Due to the internal and external closure of Gaza, and in violation of their basic human rights, Palestinians are not permitted to reach health facilities, schools, workplaces, fields, family members and homes that lie in another area of the partitioned Gaza Strip.


The Health Sector

The health situation in Gaza has deteriorated significantly in recent months as health facilities have been burdened with thousands of injuries due to Israeli attacks. At the same time the medical facilities have been reduced in their capabilities to serve the population.   Palestinian hospitals, in need of medical equipment and supplies at the best of times, have been further strained by the closure of the Gaza Strip border that has made delivery of medical equipment very difficult or impossible.  In addition to medical equipment, patients have been prevented from leaving Gaza in order to receive medical attention not available there.  Patients who had already left before the closure have been prevented from returning home. 

The restriction of movement caused by the internal closure has also had serious effects on the Palestinians of Gaza.  Access to hospitals is severely restricted, especially for residents of the middle area, whose residents must go to either the Nasser hospital in Khan Yunis or the Shifa' hospital in Gaza City.  Doctors, nurses, and other hospital employees are equally unable to travel freely to their workplaces, resulting in understaffed facilities.  As is the case with other vehicles, ambulances are unable to cross into other areas of the Gaza Strip, interfering with emergency care.  In addition, the Israeli military and settlers have attacked ambulances and their crews.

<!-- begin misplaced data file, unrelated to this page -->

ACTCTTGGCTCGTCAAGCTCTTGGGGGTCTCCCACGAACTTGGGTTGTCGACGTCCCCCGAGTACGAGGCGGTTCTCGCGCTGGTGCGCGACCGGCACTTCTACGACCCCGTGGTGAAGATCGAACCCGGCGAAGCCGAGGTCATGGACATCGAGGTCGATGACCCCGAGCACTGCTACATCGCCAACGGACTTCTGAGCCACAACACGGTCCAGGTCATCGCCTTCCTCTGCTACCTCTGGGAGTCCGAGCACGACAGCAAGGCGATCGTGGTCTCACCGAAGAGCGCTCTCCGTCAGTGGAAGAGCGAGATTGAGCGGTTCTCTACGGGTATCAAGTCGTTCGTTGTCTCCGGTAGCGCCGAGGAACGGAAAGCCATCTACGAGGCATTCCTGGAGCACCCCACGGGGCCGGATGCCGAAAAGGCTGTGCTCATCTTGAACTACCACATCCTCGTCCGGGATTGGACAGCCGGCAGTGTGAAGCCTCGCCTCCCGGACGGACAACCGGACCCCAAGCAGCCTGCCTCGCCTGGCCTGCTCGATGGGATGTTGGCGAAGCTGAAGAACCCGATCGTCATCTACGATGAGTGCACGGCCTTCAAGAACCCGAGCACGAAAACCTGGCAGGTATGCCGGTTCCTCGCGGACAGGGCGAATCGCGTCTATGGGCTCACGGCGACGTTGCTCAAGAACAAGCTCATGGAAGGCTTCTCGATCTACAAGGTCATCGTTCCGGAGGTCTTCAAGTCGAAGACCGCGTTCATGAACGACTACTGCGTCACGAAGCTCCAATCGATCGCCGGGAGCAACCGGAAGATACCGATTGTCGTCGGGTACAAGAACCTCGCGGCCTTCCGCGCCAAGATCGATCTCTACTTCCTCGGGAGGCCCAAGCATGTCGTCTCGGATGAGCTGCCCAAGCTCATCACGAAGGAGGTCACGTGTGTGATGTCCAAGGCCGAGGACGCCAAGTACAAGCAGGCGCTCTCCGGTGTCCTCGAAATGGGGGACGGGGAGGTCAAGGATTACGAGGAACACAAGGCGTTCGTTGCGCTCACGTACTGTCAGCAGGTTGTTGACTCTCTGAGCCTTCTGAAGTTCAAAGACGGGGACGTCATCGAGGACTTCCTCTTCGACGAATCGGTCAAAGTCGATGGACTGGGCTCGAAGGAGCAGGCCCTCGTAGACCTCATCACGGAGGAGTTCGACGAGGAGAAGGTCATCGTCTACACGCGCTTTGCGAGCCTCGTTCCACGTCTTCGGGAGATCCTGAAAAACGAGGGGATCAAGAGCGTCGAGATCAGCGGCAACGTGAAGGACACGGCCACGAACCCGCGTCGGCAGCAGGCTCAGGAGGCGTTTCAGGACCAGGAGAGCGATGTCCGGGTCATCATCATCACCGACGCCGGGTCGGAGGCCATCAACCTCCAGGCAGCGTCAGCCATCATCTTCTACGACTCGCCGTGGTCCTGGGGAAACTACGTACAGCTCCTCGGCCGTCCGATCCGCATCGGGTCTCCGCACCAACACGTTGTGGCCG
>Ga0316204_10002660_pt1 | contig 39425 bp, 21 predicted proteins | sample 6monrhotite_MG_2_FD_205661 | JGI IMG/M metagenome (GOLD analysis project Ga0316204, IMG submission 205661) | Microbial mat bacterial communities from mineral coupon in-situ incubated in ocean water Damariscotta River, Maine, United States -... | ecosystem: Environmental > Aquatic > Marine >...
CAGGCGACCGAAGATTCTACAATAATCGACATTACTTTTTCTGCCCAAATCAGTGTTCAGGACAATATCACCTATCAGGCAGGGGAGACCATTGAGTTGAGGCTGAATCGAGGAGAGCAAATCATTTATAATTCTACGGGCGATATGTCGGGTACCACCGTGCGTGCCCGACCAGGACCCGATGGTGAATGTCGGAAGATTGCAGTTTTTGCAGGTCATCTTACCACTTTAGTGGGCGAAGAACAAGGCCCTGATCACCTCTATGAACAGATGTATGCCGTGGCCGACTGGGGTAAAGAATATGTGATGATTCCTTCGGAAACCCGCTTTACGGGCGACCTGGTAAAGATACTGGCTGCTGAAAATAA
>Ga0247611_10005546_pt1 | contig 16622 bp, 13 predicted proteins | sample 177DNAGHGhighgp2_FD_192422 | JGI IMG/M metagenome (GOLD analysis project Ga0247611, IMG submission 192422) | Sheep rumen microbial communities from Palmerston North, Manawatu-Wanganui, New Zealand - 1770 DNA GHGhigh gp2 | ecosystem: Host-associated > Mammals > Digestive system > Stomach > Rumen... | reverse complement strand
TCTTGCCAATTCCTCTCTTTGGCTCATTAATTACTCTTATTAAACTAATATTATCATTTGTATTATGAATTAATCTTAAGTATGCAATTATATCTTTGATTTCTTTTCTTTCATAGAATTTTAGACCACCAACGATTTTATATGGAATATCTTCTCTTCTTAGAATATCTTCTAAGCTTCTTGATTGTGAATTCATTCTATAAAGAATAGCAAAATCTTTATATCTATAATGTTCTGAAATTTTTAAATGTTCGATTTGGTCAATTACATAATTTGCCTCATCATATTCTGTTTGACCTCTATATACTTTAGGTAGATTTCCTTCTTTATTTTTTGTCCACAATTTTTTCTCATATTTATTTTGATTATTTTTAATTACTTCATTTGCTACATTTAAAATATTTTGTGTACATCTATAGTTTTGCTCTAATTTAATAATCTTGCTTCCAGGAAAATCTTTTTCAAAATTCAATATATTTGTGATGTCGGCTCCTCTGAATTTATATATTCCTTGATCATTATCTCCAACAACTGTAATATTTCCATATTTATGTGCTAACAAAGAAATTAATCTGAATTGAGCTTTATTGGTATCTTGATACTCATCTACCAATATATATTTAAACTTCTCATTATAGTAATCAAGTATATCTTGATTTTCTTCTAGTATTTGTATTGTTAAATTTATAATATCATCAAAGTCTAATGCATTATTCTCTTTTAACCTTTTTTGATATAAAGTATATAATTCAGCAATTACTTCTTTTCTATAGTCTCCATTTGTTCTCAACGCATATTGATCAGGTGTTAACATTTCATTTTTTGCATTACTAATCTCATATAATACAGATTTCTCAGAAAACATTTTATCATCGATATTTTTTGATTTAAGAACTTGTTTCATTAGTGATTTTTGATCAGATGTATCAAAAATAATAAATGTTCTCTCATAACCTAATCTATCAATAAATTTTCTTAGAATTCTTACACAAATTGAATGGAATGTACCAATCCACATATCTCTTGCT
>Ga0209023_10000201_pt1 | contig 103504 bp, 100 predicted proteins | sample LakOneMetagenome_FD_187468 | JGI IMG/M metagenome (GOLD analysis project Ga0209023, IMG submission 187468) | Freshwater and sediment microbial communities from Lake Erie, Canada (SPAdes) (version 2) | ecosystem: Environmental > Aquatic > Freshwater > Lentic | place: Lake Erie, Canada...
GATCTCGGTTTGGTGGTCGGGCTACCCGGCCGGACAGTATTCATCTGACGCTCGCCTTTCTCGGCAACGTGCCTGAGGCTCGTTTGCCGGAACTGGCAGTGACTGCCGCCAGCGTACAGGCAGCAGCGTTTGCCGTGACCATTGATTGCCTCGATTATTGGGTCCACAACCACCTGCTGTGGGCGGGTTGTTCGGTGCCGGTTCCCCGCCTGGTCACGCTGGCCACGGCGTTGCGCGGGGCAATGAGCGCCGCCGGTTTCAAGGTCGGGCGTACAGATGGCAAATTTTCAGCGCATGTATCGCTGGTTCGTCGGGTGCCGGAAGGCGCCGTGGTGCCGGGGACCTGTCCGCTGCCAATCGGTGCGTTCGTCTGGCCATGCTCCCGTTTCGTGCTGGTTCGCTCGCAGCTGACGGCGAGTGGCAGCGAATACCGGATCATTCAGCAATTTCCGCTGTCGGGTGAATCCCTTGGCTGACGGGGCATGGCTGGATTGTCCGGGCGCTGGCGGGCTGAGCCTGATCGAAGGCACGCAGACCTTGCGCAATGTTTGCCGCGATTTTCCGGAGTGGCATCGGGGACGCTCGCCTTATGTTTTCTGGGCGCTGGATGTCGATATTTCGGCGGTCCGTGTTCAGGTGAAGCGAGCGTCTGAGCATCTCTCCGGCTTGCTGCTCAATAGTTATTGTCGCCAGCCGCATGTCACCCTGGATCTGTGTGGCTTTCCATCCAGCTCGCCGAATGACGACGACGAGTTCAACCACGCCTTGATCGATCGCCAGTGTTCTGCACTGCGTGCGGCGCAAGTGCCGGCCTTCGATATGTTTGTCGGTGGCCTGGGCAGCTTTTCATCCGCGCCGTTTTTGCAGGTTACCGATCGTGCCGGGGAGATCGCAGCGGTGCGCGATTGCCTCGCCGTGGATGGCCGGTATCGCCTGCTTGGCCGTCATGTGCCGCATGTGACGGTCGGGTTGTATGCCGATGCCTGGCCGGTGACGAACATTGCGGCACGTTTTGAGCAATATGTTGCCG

The following are examples of Israeli violations of Palestinian health rights during one single day in the Gaza Strip.  On January 2, 2001:

  • Israeli occupation forces positioned at Netzarim junction, to the south of Gaza City, prevented the passage of a pregnant woman to Shifa' hospital in Gaza City.  Mariam A'amer El-Akhras was in need of a Caesarian operation that could not be performed in the middle area due to the lack of medical equipment in nearby clinics.

  • A Palestinian ambulance transporting patients Rajab El-Sa'an and Safeya El-Kurd, both 70 years old, was prevented from reaching Shifa' hospital in Gaza City and forced back to Deir El-Balah.

  • Occupation forces prevented the entry of a Palestinian Ministry of Health vehicle loaded with foodstuffs and oxygen for 24 premature babies at Nasser hospital in Khan Yunis despite advanced coordination with the Israelis for its passage.  The following day it was allowed to pass, but only after being fired upon by the army and then waiting for over four hours.